The proliferation of ETFs continued Thursday with the launch of four “thematic” equity funds from Janus Capital that are designed to reflect global demographic and consumer shifts.
The funds — the Long-Term Care ETF (OLD), Health and Fitness ETF (FITS), Organics ETF (ORG) and Obesity ETF (SLIM) – are all passive ETFs based on proprietary indexes developed for Janus by Solactiv. They trade on the Nasdaq, have an expense ratio of 50 basis points and double the number of ETFs from Janus.
Nick Cherney, head of exchange traded products at the Janus Capital Group Janus, says the funds reflect “long-term investable themes,” such as the global aging population and obesity epidemic that has spread from the developed world into the developing world, but is there room for even more funds in the $2.1 trillion-plus U.S. ETF market? Just last week Morgan Stanley filed papers with the SEC to launch its own line of ETFs.
“Time will tell if investors will be constructing portfolios with these kinds of funds,” said Todd Rosenbluth, director of ETF research for S&P Global Market Intelligence.
“Most of the money continues to go to well-diversified products,” said Rosenbluth, referring to ETF flows into passive index-based products like S&P 500 ETFs. But he noted that some themes such as low volatility have resonated with ETF buyers.
‘I don’t know if there will be a quick uptake but products can gather assets if they offer something that’s different.”
That is exactly what Janus is hoping for. The Janus ETFs are “all pretty unique in the market, with the exception of health and fitness ETF,” said Cherney.
According to the Janus press release, all four ETFs are focused on markets that have been growing at a fast pace, which is expected to continue or pick up in the future.
Here are some of the statistics it cites from government and private sector reports:
- The number of Americans who are 65 or older will double to 83.7 million and those 85 or older will jump four times to 19 million by 2020, according to the Social Security Administration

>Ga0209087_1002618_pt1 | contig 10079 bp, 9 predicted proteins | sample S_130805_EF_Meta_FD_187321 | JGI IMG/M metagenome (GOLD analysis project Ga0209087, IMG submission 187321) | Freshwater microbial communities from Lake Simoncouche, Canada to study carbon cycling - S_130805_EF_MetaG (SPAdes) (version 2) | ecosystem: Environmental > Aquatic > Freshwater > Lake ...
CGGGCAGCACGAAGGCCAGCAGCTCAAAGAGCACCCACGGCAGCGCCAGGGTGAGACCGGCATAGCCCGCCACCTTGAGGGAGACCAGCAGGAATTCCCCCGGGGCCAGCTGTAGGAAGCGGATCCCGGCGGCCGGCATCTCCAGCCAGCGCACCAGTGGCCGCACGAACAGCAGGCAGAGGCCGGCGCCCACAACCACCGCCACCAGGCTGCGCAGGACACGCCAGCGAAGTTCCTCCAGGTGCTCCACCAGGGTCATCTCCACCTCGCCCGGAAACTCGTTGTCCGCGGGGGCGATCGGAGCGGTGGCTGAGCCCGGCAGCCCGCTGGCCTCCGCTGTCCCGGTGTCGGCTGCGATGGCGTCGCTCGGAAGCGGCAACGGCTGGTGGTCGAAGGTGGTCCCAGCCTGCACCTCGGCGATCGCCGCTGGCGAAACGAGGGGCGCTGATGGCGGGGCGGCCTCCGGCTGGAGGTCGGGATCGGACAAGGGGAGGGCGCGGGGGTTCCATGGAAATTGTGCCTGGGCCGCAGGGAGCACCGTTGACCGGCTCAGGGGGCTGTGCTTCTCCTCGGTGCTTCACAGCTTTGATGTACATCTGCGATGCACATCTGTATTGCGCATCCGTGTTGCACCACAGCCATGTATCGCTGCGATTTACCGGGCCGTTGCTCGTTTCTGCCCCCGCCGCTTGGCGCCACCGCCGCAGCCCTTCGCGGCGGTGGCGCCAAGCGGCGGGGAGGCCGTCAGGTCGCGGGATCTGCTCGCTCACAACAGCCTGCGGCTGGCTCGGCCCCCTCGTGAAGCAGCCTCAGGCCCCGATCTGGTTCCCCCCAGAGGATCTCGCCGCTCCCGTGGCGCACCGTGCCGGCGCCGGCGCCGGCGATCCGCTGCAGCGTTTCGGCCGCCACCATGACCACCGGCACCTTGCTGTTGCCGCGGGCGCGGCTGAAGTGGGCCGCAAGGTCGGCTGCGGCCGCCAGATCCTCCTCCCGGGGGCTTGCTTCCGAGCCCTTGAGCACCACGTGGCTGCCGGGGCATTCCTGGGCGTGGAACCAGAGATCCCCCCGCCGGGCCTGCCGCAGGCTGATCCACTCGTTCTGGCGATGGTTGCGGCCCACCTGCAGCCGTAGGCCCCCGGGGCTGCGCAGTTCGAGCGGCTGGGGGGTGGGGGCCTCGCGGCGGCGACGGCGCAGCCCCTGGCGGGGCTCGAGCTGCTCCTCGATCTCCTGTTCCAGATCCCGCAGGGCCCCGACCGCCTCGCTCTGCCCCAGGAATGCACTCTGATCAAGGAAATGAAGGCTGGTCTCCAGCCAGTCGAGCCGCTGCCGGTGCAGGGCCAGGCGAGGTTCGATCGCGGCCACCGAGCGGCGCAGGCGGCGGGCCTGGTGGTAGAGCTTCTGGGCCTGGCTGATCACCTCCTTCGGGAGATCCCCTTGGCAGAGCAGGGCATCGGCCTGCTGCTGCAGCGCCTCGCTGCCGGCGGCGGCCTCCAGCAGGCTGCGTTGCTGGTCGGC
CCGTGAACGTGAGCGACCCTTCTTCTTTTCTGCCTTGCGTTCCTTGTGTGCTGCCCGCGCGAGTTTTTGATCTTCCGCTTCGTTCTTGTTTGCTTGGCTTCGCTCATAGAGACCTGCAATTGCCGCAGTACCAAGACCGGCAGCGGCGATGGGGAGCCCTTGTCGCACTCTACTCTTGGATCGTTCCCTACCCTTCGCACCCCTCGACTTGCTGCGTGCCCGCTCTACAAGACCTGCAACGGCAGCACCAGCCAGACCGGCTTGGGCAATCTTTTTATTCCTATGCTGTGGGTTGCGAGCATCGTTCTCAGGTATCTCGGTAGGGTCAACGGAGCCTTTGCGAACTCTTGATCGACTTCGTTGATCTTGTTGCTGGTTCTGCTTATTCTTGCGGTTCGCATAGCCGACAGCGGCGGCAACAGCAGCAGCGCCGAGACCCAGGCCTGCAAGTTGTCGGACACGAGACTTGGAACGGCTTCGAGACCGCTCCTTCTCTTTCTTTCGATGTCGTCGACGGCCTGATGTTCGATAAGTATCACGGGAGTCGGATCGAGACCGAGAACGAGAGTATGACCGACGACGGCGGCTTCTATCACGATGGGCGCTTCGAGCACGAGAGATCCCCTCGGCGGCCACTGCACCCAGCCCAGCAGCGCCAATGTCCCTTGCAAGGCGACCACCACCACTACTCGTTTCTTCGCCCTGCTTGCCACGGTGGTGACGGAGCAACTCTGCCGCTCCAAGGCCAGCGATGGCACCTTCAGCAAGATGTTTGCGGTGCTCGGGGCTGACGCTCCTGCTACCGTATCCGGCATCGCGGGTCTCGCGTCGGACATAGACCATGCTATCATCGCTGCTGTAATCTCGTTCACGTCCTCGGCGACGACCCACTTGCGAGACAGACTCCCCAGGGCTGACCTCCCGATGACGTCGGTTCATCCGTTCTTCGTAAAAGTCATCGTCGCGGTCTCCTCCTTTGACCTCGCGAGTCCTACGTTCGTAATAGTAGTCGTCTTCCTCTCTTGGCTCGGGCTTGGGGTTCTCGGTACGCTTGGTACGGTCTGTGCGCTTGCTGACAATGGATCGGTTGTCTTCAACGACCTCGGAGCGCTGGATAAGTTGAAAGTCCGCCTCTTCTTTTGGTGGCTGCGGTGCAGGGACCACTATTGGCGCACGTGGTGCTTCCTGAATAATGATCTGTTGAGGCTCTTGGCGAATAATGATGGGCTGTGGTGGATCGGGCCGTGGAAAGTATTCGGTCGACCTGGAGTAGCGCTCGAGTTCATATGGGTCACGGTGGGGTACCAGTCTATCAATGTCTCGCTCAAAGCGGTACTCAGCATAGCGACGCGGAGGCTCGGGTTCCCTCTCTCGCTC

- Sales of fitness trackers and other wearable technology may double to $5.4 billion by 2019, according to a Parks Associates report from March 2015
- More than 640 million people are classified as obese, marking a 600% increase in 40 years, according to the World Health Organization
- The global organic food market is projected to grow at 16% through 2010, according to Tech Sci Research, Organic Trade Association report
Cherney hopes that the Organic ETF will help boost demand for publicly traded companies included in the ETF. “Ultimately decisions are driven by economics. If we can create demand for publicly traded companies in organic foods more companies could consider shifting toward organic if valuations are higher.”
Ben Johnson, global director of ETF research at Morningstar, says the new Janus ETFs are “another case in point of things getting borderline silly.” He doubts they will have much “usefulness for the average investor in the context of a sensible portfolio.”
Johnson agrees with Cherney that the new Janus ETFs reflect changing demographics and consumer trends but questions whether they can “adequately capture in an economically meaningful way any of the benefits for the end investor.”
“Generally speaking the vast majority of these thematic funds don’t deliver the goods to these investors,” says Johnson. “Thematic ETFs are looking to exploit investors’ proclivities based on what they be hearing about on the evening news… Many are unlikely to survive.”
How the new Janus ETFs fare will depend largely on Janus, says Rosenbluth. “It will be Janus’ job to educate investors that there is a case for them. It has a strong brand among equity investors.”
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